Your relationship with food

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  • Pipsqueak1965
    Pipsqueak1965 Posts: 397 Member
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    @Machka9 - you wrote this just earlier!

    I'm very much this way and pretty much always have been. :) I enjoy some food, of course, but I've thought of food as calories/fuel since I was 16 or 17 years old.
  • Machka9
    Machka9 Posts: 25,168 Member
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    @Machka9 - you wrote this just earlier!

    I'm very much this way and pretty much always have been. :) I enjoy some food, of course, but I've thought of food as calories/fuel since I was 16 or 17 years old.

    Yes I did ... "I enjoy some food, of course". :)
  • NovusDies
    NovusDies Posts: 8,940 Member
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    I don't think that I should have to treat food only as fuel. I think food is a special thing, but we don't treat it as a special thing when when overeat everyday and the "treats" become everyday foods. Doing it this way helps make the holidays seem even more special.


    I often tried to make ordinary weekends special with food. It was a mistake, at least for me. I also wouldn't be content to have treat food for Christmas or a couple of days around it. I would want to have treat food for 2 weeks surrounding it. Now holidays are more special because they are not diluted.

    On the other end I would sometimes settle for a large caloric fast food meal (multiple burgers, large fry, large coke) when I didn't really care what I ate and wanted something fast. I realize now how foolish it was because I didn't usually even enjoy the food that much and it was high calorie.

    Weight loss for me has meant learning to navigate both situations. Contain one to a reasonable amount of food while using the other as an advantage instead of just shoveling food into my mouth.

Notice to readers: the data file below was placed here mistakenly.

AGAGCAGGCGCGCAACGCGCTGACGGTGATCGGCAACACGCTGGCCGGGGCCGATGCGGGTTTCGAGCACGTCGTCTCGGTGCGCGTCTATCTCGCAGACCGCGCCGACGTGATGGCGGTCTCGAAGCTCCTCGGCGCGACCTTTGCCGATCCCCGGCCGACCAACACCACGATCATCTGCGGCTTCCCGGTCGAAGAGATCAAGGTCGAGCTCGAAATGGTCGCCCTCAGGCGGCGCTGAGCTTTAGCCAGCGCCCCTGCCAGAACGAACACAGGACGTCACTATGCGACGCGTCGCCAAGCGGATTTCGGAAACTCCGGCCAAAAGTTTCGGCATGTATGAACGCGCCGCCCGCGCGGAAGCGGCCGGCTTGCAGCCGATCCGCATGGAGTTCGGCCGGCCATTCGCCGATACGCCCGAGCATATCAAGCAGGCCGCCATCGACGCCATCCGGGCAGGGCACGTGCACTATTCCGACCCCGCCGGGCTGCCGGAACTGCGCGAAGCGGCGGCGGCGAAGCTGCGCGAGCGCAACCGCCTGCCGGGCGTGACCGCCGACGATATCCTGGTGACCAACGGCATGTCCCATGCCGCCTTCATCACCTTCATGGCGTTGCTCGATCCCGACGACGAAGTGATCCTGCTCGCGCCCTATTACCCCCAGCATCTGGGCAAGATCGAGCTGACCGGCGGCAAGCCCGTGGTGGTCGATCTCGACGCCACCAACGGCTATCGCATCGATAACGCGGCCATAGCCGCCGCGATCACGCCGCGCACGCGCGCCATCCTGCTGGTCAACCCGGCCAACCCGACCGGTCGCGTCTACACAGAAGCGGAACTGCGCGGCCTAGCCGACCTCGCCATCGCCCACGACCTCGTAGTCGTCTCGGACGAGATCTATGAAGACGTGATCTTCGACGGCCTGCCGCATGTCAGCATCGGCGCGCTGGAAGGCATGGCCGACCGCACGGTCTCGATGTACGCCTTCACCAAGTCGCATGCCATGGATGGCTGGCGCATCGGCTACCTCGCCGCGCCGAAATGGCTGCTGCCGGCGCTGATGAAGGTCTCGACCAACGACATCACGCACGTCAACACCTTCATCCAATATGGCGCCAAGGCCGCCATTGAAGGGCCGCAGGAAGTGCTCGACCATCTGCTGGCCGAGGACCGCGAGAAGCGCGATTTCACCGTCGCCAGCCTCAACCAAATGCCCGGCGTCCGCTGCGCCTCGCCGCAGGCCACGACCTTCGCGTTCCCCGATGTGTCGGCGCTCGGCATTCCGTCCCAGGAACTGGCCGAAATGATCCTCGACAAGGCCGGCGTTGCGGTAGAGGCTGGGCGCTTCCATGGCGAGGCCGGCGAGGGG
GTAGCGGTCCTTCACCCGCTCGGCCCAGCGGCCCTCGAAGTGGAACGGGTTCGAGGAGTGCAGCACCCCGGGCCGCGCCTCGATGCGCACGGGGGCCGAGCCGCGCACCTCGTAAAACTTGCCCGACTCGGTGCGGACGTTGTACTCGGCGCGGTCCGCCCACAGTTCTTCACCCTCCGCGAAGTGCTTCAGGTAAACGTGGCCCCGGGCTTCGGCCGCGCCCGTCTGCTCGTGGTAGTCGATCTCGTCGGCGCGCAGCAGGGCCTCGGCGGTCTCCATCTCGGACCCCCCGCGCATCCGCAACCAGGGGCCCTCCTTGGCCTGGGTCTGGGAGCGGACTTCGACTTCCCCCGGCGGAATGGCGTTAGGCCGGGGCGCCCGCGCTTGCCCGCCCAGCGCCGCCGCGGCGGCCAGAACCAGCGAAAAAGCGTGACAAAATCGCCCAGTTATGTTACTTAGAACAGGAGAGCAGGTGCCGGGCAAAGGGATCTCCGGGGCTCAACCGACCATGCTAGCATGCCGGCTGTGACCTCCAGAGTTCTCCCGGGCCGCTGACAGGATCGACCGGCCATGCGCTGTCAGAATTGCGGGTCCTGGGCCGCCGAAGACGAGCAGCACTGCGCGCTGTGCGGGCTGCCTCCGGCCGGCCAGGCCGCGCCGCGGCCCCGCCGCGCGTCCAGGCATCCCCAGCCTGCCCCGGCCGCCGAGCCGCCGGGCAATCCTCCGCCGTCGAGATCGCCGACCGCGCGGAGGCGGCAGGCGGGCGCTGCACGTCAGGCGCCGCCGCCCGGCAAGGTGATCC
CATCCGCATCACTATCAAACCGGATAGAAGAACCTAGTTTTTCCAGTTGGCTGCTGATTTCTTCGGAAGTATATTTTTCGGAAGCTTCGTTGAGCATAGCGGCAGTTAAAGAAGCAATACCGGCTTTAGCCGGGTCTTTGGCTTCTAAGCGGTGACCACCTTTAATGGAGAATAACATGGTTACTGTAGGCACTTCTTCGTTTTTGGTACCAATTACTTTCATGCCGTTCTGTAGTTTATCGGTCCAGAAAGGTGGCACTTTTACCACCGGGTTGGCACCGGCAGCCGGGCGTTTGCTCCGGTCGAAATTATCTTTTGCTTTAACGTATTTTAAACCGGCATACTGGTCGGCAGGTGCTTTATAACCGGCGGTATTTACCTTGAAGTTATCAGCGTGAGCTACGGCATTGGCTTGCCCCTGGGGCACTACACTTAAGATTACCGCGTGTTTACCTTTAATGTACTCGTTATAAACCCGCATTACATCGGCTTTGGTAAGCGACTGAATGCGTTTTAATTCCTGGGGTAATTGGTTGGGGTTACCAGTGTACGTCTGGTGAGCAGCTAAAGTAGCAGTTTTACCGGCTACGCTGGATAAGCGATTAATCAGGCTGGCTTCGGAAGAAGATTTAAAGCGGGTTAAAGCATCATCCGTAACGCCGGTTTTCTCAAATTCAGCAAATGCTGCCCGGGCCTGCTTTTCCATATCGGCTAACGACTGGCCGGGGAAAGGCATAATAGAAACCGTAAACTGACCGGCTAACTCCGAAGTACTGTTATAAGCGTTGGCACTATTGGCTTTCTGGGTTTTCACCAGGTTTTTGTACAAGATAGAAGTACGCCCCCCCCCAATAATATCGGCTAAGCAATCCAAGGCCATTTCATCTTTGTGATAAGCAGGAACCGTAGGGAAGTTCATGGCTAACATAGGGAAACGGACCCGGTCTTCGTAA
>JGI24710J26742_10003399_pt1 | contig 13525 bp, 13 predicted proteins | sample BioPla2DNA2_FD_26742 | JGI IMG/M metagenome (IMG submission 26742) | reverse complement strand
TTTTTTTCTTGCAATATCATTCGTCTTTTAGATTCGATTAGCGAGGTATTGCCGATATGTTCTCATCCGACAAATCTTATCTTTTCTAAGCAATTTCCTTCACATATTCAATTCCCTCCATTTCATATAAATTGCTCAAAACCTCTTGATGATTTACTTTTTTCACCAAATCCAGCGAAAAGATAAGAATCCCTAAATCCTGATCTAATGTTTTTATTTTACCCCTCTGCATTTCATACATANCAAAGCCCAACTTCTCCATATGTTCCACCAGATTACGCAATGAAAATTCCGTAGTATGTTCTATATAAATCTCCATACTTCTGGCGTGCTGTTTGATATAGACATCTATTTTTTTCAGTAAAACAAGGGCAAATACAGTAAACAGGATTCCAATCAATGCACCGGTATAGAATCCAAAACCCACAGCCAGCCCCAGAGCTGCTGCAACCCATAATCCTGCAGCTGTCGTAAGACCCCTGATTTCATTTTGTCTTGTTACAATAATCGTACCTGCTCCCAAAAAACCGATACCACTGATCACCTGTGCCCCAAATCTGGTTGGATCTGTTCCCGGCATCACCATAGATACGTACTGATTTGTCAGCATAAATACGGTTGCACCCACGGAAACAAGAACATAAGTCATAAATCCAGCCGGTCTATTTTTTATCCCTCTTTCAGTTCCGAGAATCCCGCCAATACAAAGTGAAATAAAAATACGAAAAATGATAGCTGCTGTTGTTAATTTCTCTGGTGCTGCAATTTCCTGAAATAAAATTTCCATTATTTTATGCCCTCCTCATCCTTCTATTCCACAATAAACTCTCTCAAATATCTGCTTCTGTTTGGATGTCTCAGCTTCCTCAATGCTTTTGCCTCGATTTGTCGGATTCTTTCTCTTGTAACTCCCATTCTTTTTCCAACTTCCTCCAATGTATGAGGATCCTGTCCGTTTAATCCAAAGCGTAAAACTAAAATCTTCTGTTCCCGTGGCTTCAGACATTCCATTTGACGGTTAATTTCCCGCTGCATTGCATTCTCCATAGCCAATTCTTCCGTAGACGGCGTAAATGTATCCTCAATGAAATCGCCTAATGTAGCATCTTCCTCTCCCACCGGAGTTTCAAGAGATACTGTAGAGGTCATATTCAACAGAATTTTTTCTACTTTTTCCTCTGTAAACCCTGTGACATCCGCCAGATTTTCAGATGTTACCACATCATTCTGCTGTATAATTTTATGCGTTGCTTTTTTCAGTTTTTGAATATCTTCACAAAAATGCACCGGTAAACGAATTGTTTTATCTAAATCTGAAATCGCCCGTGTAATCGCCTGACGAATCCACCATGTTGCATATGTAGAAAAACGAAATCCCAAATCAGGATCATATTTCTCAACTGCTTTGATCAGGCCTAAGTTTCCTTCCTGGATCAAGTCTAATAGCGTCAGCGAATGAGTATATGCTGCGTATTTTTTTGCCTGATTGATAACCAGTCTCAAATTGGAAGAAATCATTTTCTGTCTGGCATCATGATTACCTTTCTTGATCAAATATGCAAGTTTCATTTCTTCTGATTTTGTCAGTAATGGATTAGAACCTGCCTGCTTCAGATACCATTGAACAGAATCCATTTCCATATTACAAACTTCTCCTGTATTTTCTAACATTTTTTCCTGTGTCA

• justMbailey
    justMbailey Posts: 8 Member
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    I love food :). I wake up thinking about food. I’m always having to decide not to eat or I’m pretty sure if snack none stop.
  • kshama2001
    kshama2001 Posts: 27,996 Member
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    Danp wrote: »
    Quite simply, food isn't just fuel and it's folly to think you can view it as such.

    Anyone who tells you that they just treat food as fuel for their body and they're not subsisting on a puree nutrient paste is kidding themselves.

    Soylent :lol:
  • kshama2001
    kshama2001 Posts: 27,996 Member
    edited November 2019
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    I think my relationship with food comes in two distinct parts.

    Firstly, I’ve loved to cook and bake since I was very young, 7 years old I was regularly baking supervised, but unaided. By the time I was 11 I was researching and cooking full meals. It’s always been my stress relief mechanism. So it’s hard to keep that passion under control sometimes! Cooking for others and for myself is my favourite way to express myself.

    Secondly, whilst I’ve been overweight for periods of my life, I’ve also been underweight and a healthy weight for similar periods.